Horizontal Shift of a Function

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What is a Horizontal Shift of a Function?

A horizontal shift adds or subtracts a constant to or from every x-value, leaving the y-coordinate unchanged. The basic rules for shifting a function along a horizontal (x) are:

Rules for Horizontal Shift of a Function

Compared to a base graph of f(x),

  1. y = f(x + h) shifts h units to the left,
  2. y = f(x – h) shifts h units to the right,

Where h > 0.

Look carefully at what the positive or negative added value h is doing: it’s the opposite of what you might expect. Positive values of h shift in the negative direction along the number line and negative h values shift the positive direction.

Example of a Horizontal Shift

A horizontal shift of the function f(x) = x2 of 2 units (i.e. h = 2) results in:

  • f(x) = x2 + 3 (3 units to the left),
  • f(x) = x2 + 3 (3 units to the right)

The following graph shows the base function f(x) = x2 and the two “new” graphs created when we added 2 or subtracted 2.

horizontal shift

Base graph x2 is shifted to the left (x2 + 2) and to the right (x2 – 2).

Example Questions

Example question #1: How are the graphs of y = √(x) and y = √(x + 1) related?

Step 1: Compare the right sides of both equations and note any differences:

  • √(x)
  • √(x + 1)

The difference between the equations is a “+ 1”.

Step 2: Choose a rule based on whether Step 1 was positive or negative:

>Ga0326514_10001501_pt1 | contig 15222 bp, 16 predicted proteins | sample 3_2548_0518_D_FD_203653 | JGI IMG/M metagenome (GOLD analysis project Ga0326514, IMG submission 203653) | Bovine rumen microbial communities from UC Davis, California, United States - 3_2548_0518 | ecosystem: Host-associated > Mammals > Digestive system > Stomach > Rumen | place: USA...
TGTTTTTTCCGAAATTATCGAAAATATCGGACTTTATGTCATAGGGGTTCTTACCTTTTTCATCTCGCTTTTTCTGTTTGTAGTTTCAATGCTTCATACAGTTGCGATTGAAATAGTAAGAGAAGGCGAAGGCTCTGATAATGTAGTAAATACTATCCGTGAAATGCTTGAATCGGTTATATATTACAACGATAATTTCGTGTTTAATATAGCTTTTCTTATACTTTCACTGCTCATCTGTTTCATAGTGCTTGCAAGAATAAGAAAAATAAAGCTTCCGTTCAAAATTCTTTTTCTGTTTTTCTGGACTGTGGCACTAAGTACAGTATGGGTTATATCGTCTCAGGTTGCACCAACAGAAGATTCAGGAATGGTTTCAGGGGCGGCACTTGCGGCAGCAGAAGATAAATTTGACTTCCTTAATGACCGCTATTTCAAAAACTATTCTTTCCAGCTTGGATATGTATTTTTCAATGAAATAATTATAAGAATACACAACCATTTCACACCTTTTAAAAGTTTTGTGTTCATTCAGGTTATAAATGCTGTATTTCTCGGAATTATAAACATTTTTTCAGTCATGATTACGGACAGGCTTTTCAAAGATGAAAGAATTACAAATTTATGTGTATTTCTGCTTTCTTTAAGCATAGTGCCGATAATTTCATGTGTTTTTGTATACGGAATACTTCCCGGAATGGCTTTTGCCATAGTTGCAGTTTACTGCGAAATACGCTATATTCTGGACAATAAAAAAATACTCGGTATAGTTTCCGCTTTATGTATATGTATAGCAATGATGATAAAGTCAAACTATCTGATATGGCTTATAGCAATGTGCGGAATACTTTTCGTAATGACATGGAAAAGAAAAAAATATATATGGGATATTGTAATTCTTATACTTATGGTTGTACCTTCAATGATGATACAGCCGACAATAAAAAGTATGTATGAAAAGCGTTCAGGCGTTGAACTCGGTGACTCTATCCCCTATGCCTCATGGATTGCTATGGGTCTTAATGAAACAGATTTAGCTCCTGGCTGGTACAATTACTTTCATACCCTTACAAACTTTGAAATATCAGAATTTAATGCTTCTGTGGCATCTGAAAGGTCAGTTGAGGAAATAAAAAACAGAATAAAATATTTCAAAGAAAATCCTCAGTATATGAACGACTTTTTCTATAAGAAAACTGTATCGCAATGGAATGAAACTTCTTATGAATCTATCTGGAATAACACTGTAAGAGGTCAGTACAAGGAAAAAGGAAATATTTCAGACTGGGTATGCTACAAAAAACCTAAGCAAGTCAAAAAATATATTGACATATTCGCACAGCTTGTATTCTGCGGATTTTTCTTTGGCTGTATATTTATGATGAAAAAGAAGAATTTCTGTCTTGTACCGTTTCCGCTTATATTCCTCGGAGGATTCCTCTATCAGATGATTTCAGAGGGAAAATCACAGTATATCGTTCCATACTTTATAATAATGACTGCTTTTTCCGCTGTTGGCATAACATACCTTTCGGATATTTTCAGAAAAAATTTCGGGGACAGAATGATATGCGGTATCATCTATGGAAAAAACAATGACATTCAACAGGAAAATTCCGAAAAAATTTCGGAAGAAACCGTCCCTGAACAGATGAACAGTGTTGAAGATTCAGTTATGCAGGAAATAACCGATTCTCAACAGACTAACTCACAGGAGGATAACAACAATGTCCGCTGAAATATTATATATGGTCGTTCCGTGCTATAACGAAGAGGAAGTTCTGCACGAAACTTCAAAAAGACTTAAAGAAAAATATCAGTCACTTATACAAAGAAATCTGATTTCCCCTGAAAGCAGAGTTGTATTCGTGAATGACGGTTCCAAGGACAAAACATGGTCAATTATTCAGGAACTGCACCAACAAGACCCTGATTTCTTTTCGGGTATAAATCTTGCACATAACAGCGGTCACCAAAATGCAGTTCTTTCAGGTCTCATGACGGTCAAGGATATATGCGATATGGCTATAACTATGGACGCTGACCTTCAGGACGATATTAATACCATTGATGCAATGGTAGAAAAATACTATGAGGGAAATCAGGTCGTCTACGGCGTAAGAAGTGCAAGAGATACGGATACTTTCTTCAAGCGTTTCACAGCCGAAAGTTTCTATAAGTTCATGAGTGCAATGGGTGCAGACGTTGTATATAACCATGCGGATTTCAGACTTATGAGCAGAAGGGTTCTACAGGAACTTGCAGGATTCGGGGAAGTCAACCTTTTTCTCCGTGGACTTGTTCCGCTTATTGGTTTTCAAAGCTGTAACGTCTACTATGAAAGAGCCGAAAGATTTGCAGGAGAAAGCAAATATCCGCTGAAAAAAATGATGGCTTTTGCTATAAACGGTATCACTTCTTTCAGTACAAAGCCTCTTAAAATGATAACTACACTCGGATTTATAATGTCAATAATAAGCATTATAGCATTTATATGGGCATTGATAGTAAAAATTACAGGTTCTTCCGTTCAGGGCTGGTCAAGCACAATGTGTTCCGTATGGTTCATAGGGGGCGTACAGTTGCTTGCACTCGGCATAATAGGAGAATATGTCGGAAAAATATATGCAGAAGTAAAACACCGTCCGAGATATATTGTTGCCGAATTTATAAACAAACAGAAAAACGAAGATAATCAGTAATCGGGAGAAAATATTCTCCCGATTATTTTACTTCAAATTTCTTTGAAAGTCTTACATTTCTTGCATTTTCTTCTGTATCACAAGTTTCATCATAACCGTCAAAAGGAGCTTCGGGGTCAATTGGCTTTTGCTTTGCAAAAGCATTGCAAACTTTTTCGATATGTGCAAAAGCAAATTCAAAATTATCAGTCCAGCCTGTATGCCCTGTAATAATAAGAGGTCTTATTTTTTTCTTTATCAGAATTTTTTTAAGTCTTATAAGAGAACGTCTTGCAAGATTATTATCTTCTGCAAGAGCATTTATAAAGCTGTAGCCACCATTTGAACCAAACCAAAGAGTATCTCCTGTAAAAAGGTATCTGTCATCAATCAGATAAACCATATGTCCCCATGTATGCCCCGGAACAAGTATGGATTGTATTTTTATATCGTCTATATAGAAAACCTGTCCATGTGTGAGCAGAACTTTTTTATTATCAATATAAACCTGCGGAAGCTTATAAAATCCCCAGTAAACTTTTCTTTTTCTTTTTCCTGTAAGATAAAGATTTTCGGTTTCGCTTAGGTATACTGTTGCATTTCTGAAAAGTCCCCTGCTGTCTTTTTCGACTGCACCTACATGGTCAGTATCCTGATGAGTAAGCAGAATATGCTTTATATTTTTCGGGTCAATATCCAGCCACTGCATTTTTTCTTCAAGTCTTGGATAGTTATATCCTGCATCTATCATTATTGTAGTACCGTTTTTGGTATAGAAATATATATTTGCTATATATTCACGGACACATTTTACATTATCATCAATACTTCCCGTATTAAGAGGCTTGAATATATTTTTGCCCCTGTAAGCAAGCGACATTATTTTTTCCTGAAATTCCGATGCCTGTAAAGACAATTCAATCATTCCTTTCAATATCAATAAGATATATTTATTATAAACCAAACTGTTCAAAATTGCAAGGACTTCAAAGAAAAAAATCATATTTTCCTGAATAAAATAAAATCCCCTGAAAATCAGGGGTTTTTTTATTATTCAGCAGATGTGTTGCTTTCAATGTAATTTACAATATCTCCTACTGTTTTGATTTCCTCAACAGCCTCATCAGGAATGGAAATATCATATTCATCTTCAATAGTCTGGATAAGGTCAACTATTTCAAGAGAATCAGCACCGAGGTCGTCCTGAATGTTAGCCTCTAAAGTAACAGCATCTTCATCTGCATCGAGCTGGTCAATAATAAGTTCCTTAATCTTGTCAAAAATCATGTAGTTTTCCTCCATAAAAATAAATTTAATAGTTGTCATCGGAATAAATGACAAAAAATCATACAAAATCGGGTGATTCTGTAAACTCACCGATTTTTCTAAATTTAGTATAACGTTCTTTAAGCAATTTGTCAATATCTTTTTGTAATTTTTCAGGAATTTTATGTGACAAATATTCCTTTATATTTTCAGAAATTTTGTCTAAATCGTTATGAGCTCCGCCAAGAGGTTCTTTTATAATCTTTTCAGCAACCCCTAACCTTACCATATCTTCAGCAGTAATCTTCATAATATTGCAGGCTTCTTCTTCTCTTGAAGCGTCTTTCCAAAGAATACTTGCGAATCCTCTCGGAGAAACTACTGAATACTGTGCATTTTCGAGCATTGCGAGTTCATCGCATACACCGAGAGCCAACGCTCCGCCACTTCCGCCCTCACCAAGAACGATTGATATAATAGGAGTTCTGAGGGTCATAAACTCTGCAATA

Step 1 for this example was positive (+ 1), so that’s rule 1:
y = f(x + h) shifts h units to the left

Step 3: Place your base function (from the question) into the rule, in place of “x”:
y = f(√(x) + h) shifts h units to the left

Step 4: Place “h” — the difference you found in Step 1 — into the rule from Step 3:
y = f(√(x) + 2) shifts 2 units to the left

That’s it!

Example question #2: The following graph shows how the average cost of a new car tire compares from Jacksonville, Florida (red) to Miami, Florida (Blue). Write a formula for the transformation of g (blue graph) to f (red graph).
2 example question 2 horizontal shift

Solution: The graph g shifts 10 units to the right of f, so:
g(x) = f(x – 20) .

If you’re not sure about how I arrived at this formula, the following few steps break it down into simple parts:

Step 1: Decide which direction the graph is traveling (left, or right?). The question asks is for a formula for the transformation of g (blue graph) as a transformation of f (red graph). In other words, what direction do we need to travel to turn f into g? A look at the graph shows that moves to the right.

Step 2: Take your answer from Step 1 and then refer to the rules to tell you whether it’s a positive or negative shift.
Rule 2 states:
y = f(x – h) shifts h units to the right.
That means moving to the right must mean we have a “-” shift.

Put this value aside for a moment.

Step 3: Locate two x-values on the horizontal axis: one for each graph:

  • g (blue graph) = 70
  • f (red graph) = 90.

Horizontal Shift of a Function

Step 4: Subtract the lowest number in Step 3 from the highest:
90 – 70 = 20.

Step 5: Combine your answers from Steps 2 and 4:
– 20.

Step 6: Place your answer from Step 5 into the rule you chose in Step 2, replacing the “h” with your value (- 20 in this example):

g(x) = f(x – 20)

Don’t forget to rename the formula with the one given in the question!


Graph created with Desmos.com.

Stephanie Glen. "Horizontal Shift of a Function" From CalculusHowTo.com: Calculus for the rest of us! https://www.calculushowto.com/horizontal-shift-of-a-function/

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